It’s very likely that most people, whether they go on to become fully dedicated aeromodelers or not, have their first truly hands-on experience with model aviation – or aviation broadly – in one of two ways: folding a paper airplane or winding up a rubber-powered balsa airplane.
What most people may not realize at the time is that the latter offers a perfect entry point into the wider world of free-flight model aviation. Rubber-powered models may appear at first glance to be toys, but their simplicity means that it is possible to learn a great deal about how flying machines stay in the air and under control from these aircraft.
When the time comes to take the next step up from the (rightly popular) Guillow’s Sky Streak or a similar aircraft, the AMA BETA is the way to go.
The BETA may appear similar to more common rubber-powered models, but close inspection reveals much more sophisticated construction as well as the potential for much more impressive flight performance!
The molded foam airfoils, control surfaces, and adjustable center-of-gravity make it a true flying machine that responds readily to adjustments and corrections, and can stay in the air for remarkable flight times!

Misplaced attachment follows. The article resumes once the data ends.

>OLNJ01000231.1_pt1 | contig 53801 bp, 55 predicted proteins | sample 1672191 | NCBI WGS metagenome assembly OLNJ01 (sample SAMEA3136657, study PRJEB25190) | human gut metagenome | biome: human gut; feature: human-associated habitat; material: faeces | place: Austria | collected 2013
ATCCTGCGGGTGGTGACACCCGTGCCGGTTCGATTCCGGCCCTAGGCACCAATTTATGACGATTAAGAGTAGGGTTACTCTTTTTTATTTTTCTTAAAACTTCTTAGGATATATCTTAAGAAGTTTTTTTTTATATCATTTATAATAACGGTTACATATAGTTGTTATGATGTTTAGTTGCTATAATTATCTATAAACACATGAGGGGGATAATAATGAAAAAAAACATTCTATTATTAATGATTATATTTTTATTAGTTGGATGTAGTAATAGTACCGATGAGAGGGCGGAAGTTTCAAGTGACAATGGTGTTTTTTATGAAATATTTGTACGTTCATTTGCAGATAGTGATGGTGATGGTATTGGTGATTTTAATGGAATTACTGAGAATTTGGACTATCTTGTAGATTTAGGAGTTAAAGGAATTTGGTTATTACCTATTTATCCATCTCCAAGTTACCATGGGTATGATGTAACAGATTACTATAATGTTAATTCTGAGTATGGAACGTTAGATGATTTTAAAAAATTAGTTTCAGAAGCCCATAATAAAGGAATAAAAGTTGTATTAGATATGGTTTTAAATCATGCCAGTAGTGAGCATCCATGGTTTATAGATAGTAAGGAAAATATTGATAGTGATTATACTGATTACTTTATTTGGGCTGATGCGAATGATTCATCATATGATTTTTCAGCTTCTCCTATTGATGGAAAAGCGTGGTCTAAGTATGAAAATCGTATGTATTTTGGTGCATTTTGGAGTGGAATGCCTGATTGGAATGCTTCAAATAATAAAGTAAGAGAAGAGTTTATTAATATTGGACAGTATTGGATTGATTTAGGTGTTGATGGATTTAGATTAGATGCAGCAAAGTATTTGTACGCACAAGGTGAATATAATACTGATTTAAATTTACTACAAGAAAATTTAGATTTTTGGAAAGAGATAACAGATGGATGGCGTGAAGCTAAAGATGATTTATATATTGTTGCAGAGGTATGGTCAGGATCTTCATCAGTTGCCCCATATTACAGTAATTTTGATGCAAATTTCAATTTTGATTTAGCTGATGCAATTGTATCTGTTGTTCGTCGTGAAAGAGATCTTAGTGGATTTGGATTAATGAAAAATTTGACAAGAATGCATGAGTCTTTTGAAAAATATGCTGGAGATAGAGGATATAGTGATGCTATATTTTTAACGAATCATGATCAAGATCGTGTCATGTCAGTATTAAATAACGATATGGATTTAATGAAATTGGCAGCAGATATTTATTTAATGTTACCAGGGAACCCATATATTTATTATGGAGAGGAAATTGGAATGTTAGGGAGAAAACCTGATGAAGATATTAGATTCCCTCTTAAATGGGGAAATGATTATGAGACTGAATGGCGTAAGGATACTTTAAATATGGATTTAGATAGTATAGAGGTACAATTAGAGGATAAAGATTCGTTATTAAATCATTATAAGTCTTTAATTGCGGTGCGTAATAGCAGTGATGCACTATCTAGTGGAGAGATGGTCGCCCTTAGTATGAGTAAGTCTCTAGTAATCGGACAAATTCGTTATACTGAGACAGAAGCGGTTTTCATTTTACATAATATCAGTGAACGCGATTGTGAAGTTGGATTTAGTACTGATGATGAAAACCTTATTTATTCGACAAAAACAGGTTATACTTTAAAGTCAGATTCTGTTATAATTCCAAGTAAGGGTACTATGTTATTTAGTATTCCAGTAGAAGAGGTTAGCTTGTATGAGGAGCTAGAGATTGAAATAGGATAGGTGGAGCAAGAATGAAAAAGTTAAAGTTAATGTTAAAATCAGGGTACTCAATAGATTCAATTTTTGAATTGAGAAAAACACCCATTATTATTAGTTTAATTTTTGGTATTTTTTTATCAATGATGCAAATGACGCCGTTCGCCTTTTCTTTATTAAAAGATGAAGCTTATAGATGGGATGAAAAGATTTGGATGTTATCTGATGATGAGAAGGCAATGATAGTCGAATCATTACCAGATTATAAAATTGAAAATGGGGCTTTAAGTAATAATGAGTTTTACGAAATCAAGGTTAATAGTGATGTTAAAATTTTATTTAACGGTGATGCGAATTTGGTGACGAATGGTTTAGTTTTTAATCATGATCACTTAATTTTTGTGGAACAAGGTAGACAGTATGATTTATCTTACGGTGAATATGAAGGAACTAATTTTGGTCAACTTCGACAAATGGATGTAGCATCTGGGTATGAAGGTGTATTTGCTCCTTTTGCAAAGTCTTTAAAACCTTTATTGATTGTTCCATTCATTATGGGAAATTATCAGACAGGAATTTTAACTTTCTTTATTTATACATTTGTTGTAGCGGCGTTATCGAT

To get the most out of building and flying a BETA, however, there are certain things it helps to keep in mind going into it; for example, the foam wings should be handled carefully, particularly during construction, and of course, the competition-grade rubber that it uses is a very different material than what is used in toy-grade models.
Terry Dunn provided an excellent review for Model Aviation Magazine of his experience with the BETA from a beginner’s perspective that you can see and read here, and the AMA even made the aircraft the capstone of our 2021 Jr. Camp program, with instructions and tips for building and flying this impressive aircraft still available on-demand. Best of luck with your own BETA, and happy flying!